Special playtimes

Hi, I'm Jan Vance and have been a play therapist at The Children's Trust since 2004.

During that time I have provided play therapy to support children during their residential placements for acquired brain injury rehabilitation.

In this blog, I talk about how making time for special play can benefit your child and you.

If there is one sure way to make a child feel especially valued, safe and secure, then it is through ‘special playtimes’ with them.

But just what is it that makes a play time ‘special’? First, try to allocate a time each day for a ‘special playtime’ with your child, ideally for 30 minutes.

During this time, you should not allow yourself to be interrupted by things (like loading the washing machine or texting your friends!).

If your child is able to understand, explain that this time is for them, and tell them how long you will be able to play with them.

Try to set up a play space for yourselves with toys your child enjoys but the most important point of all is that you should always follow your child’s lead during this playtime.

Let them choose what they want to do and direction it’s going in, but try respond to their play.

Watch what they’re doing, and be interested in the details of how they’re choosing to play, while maintaining just a few rules to keep yourself, your child and the toys safe.

Playing together in this way is one of the most effective ways to help a child to learn to regulate their emotions and develop their understanding and skills.

If they get over-excited, you can help them by calming their play through your own play responses. Think about your body language and tone of voice.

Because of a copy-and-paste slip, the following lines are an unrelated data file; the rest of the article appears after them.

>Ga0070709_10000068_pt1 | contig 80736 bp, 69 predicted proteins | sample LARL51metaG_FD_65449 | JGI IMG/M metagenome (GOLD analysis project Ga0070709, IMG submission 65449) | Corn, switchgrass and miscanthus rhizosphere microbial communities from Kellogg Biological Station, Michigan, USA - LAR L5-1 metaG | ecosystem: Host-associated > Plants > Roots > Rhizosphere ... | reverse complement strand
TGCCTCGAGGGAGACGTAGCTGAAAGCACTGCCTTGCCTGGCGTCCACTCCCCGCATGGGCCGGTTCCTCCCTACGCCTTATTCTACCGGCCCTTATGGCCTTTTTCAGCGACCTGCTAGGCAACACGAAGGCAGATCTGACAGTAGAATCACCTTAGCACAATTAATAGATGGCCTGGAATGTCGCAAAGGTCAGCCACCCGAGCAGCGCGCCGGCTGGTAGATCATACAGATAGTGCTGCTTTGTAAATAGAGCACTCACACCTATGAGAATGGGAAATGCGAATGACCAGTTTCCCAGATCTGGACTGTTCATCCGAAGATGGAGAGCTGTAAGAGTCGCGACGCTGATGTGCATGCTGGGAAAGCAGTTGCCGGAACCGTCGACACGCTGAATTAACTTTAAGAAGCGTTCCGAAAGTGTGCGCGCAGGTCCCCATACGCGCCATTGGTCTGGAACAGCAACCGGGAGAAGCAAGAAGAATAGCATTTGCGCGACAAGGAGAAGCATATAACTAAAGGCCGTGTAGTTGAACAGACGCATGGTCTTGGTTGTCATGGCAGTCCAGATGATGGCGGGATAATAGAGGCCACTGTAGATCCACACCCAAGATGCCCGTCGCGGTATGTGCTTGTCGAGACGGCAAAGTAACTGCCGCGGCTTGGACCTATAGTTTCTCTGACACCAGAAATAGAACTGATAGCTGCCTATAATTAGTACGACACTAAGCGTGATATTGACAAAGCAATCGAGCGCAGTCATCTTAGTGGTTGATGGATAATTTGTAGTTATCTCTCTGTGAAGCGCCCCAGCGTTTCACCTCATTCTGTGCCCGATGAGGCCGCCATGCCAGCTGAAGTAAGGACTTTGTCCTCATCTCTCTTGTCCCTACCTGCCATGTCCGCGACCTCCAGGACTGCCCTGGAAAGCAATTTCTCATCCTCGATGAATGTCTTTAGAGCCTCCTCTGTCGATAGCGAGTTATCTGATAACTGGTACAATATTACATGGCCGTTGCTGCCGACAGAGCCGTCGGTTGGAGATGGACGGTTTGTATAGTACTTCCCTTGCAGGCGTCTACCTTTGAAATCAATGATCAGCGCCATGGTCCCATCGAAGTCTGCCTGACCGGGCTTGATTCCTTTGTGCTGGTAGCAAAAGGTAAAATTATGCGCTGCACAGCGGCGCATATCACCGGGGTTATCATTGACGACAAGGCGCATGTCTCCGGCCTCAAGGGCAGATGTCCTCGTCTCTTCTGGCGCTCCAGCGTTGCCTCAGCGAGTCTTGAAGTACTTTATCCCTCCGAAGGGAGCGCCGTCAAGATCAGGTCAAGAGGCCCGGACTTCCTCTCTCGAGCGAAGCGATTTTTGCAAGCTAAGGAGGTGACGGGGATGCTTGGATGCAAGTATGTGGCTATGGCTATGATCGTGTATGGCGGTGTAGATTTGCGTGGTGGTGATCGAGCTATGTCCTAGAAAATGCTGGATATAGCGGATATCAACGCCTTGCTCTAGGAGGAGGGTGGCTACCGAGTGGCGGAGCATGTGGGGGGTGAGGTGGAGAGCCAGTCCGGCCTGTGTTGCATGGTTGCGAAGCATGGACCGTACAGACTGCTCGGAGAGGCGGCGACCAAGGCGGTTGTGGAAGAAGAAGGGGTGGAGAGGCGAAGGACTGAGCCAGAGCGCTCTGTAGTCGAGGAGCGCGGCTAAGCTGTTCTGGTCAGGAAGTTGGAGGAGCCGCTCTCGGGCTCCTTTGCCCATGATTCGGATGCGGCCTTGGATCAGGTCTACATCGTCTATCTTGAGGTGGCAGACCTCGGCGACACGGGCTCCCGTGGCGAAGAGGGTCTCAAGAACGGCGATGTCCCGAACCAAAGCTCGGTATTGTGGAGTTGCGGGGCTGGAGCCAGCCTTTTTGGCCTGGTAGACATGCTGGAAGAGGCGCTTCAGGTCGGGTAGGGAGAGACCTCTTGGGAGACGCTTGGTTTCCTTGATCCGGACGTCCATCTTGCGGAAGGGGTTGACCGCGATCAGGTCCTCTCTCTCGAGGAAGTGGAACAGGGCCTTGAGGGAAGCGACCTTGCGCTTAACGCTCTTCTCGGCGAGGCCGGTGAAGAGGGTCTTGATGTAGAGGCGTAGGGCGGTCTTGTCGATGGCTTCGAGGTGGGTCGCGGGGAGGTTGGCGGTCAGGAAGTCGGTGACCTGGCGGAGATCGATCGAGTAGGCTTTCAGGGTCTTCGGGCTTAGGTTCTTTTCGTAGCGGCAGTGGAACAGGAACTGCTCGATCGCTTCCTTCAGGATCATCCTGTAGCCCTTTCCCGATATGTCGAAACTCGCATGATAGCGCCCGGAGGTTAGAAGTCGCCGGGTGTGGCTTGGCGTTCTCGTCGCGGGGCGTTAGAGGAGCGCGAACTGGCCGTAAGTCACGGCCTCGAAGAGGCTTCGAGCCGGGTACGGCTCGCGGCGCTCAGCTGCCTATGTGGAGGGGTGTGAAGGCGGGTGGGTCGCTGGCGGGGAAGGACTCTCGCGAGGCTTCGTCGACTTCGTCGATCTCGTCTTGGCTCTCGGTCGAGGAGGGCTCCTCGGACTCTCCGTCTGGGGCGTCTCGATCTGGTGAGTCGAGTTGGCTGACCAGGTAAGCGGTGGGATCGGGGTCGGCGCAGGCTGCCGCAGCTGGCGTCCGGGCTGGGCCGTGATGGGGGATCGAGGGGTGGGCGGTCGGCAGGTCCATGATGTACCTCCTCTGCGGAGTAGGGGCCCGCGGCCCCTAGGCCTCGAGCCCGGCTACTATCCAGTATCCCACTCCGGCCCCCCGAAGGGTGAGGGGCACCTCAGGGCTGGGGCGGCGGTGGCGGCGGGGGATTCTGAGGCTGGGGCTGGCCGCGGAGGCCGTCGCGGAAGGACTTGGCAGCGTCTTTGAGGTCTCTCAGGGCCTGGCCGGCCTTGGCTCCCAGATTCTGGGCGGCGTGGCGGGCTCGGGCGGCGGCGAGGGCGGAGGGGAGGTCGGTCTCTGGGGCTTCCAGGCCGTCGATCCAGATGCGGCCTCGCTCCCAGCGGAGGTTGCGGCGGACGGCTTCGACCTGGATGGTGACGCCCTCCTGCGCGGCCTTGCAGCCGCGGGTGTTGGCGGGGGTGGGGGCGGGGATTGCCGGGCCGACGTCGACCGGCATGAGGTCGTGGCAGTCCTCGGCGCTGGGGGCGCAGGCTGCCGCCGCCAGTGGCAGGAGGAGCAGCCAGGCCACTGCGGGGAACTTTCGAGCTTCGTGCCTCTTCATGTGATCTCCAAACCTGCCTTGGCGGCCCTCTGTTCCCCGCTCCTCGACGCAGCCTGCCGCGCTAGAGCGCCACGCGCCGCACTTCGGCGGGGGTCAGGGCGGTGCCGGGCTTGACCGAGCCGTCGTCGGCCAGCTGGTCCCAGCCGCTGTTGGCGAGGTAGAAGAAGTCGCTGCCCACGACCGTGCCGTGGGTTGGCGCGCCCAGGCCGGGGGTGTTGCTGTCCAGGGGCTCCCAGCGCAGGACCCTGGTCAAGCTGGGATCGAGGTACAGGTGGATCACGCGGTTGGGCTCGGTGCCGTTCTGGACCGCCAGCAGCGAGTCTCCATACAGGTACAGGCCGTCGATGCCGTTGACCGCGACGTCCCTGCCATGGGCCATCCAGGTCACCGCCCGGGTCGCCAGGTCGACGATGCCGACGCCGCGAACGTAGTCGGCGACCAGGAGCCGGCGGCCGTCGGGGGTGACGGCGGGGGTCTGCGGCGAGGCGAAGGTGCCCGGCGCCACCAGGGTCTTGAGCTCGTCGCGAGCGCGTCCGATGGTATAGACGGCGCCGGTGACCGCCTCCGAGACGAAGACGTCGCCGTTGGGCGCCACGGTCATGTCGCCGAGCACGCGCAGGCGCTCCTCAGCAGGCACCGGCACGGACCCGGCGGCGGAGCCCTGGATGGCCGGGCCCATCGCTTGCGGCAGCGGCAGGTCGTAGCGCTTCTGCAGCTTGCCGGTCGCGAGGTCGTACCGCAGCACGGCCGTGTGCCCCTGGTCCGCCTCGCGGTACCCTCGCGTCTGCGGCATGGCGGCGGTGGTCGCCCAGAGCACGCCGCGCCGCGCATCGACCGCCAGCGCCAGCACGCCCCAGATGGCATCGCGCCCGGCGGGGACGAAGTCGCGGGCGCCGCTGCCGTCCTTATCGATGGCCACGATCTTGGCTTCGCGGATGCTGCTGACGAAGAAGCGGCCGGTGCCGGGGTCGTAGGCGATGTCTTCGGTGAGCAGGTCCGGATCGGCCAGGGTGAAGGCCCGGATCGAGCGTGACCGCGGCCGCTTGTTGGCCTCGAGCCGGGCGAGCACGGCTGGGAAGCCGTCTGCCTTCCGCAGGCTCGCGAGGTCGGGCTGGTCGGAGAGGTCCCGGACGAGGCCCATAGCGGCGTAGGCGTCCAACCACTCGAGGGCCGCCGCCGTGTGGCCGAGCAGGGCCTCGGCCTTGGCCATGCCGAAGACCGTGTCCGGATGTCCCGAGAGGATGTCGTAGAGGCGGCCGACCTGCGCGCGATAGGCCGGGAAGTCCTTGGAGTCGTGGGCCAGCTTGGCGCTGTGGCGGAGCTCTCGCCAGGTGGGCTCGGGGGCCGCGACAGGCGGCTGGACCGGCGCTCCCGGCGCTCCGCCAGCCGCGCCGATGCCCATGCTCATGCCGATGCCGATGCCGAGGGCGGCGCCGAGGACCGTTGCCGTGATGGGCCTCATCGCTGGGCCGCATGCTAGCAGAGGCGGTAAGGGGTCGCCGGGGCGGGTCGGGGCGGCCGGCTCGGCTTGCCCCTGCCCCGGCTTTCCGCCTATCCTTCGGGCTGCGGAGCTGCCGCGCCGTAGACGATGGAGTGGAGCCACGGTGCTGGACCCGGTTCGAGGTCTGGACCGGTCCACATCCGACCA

If they are being more cautious, you can gradually ‘energise’ the play, building in more stimulation to excite their curiosity and willingness to explore new ideas.

Where possible, the toys available for special playtimes should encourage sensory enjoyment, creativity and imagination.

You may well have experienced the common scenario of the toddler more interested in playing with the box the toy came in than the toy itself!

The aim is for the child not to feel they are following what you want them to do (and showing you skills you want them to show you), but that you simply enjoying being their play partner, with them in the driving seat.

The hope is that they will get a surge of self esteem, and feel valued for the ‘fascinating little person that they are’ – not because they have built a tower of bricks to your specification, directions and corrections!

This play time is not about you teaching them direct skills – there are plenty of other times for that.

True playfulness between a parent and a child is not an ‘end product’, but a rewarding and enriching process for both of you.

The good news is that it can help to create a powerful sense of bonding and attachment between you. The bad news is that you cannot fake your enjoyment if you’re not having fun.

A child will sense this above all else.

Try not to stop the play suddenly, and instead try to prepare the child for the end of playtime.

You can try to reduce the ‘pace of play’ with a baby or, for an older child, set a kitchen timer to go off three minutes before you have to end.

Always offer reassurance that there will be another playtime soon.

Try to see this special playtime as something that’s for you too – you will be amazed at how much fun it can be!

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